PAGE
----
A significant part of my practice is the review, negotiation and drafting of contracts of all kinds: Contracts between buyers and sellers of assets and businesses; lessors and lessees; employers and employees; consultants and clients; doctors and group practices.
If anyone tells you that contract law was her favorite course in law school, she’s probably lying; it certainly wasn’t mine. The coursework itself is a bit dull, but the practice of contract law is actually quite interesting because it engages the practitioner on so many levels.
What is a Contract?
A contract literally puts two or more parties on the same page. It documents the “meeting of the minds” that is essential to the formation of a binding agreement. In plain English, this means that for you and I to have a valid contract, our understanding of what each of us is agreeing to is completely aligned.
If my client is buying wheat, the contract has to clearly state whether he is buying all the wheat he needs, or all the wheat the farmer has available for sale. How will we describe the quality of the wheat? What will it cost? When and how will the wheat be delivered? What happens if the wheat is not up to spec? If it’s delivered late?
A Good Contract Covers All the Details
My job is to identify the essentials of the transaction and spell out all of the details so that my client gets what he wants; when he wants it, and at the price he is willing to pay. I need to build in a remedy, so that if the counterparty fails to perform, my client has access to a mechanism that can make him whole.
How do we arrive at that metaphorical meeting of the minds? We negotiate. We make offers and counteroffers; we use lots of defined terms so that ordinary words have a meaning specific to a particular contract. For example, if we are buying a business, we want to define “business”. What assets are excluded or included? Will the buyer assume contracts? What about the employees? Are receivables included? Who will collect them? The buyer or the seller?
Negotiate to Address Risk and Complexity
To negotiate a contract is to be fully engaged in the process. It requires focus, discipline and creativity. You need a strategy; an overall plan. You need tactics; the means or procedures you employ to fulfill your plan, and you need to understand the difference. Delay, stonewalling and yelling do not a strategy make, although they are not uncommon in contentious negotiations.
Preparation is key. Know the facts; know your client’s priorities. What is he willing to concede; what are the deal-breakers? To the extent that it is possible to do so, know the same about your counterparty.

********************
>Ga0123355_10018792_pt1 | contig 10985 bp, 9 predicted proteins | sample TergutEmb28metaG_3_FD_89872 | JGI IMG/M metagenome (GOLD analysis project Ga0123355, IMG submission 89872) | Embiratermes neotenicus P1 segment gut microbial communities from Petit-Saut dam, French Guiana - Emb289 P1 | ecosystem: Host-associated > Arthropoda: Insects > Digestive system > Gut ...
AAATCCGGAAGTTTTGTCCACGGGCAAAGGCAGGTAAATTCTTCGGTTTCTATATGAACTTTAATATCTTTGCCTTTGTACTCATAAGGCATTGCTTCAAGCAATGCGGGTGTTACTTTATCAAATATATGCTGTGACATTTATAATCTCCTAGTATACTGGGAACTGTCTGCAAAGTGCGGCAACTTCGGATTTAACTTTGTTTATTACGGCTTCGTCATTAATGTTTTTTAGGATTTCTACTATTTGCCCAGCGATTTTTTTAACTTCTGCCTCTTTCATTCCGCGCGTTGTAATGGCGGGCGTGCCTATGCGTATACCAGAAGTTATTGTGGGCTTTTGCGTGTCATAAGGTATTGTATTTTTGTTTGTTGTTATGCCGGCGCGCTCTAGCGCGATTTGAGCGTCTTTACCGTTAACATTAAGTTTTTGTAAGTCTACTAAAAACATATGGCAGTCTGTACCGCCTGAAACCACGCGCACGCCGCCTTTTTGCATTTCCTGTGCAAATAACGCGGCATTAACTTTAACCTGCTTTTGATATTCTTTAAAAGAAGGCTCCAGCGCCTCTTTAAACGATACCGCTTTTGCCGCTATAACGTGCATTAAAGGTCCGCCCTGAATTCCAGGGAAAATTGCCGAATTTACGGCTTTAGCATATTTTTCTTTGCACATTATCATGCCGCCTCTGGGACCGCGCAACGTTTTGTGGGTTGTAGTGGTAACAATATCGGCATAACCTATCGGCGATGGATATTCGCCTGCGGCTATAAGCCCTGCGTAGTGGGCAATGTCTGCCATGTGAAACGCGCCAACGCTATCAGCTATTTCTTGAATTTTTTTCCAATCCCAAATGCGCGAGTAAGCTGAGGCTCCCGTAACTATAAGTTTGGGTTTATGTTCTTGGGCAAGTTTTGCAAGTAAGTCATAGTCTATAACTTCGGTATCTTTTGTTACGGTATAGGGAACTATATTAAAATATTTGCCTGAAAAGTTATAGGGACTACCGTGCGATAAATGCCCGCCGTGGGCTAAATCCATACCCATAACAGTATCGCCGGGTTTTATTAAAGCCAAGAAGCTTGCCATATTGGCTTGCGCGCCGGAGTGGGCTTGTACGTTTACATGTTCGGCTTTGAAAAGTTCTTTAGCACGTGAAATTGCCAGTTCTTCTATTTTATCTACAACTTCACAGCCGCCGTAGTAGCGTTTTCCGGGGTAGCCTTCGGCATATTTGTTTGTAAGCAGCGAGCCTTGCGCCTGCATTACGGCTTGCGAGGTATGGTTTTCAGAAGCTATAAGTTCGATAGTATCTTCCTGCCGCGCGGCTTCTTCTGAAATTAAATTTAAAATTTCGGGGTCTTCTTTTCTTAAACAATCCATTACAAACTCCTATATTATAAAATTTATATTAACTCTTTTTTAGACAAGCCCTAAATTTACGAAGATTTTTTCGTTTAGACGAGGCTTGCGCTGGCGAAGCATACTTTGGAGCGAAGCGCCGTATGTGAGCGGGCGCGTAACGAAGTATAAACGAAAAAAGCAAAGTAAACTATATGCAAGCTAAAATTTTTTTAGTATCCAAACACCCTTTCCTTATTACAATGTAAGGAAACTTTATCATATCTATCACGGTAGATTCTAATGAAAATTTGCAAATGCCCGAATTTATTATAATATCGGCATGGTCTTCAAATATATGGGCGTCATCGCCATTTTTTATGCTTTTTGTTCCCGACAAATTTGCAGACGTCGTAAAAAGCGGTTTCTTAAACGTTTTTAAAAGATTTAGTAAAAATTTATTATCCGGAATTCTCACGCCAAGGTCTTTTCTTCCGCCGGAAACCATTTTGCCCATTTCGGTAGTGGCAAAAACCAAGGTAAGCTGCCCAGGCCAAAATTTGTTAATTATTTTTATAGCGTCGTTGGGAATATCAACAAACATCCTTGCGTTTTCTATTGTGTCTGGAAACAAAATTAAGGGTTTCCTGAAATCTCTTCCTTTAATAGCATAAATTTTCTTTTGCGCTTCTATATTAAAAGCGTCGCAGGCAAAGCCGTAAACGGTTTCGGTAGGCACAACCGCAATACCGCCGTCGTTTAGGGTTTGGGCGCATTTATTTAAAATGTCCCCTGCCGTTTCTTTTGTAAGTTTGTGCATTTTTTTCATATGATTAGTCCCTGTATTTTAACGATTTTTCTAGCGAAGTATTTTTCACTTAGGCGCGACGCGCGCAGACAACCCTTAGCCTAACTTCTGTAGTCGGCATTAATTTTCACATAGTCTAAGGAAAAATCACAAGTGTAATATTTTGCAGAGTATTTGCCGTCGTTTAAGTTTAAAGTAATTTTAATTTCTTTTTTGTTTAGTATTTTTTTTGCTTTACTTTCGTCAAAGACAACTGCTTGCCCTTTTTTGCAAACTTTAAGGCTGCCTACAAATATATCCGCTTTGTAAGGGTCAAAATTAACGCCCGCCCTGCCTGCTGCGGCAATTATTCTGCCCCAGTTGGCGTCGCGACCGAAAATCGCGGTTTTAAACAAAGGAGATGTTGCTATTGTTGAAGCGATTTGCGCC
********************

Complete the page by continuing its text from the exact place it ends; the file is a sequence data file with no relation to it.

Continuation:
Uncertainty and Differences of Contracts
A contract to buy or sell a business is a lot more complicated than a contract to buy or sell wheat. Wheat doesn’t change; a business does. What is worth x one day, might be worth x plus or minus at the time that the deal is ready to close. How do we address that uncertainty? How do we allocate the risk of uncertainty? Where non-cash consideration, such as stock or other securities are part of the purchase price, collars and floors on the securities can delimit the risk and allocate it in a way that is acceptable to all parties. If flexibility is a paramount concern, a break-up fee, or the forfeiture of a deposit might be the best way to quantify risk.
In the sale or acquisition of a business, human assets can be as significant a part of a deal as the cash consideration. Perhaps a buyer wants to retain the services of a seller for some transition period. In that case, he might offer, or even demand, a consulting agreement. Or maybe a buyer wants to forestall or even foreclose competition by a seller. In that case an agreement that prohibits a seller from competing, disclosing confidential information about the business and soliciting the employment of his former employees will be important.
Detailed Review is Essential to Understanding Contract Terms
There are situations where a client lacks the leverage to negotiate meaningful revisions to a contract. For example, Microsoft is not going to negotiate the terms of the license agreement for Windows. In that case, it is still important for a client to know and understand the terms of the contract he is signing in order to be able to avoid breaching the agreement and to identify the downside consequences if there is a breach. Will Microsoft sue you for a million dollars? Or just take away your software. Depending on the client, one might be worse than the other.
Contact me if you have questions about contracts, or would like assistance in reviewing, negotiating and drafting contracts of all types.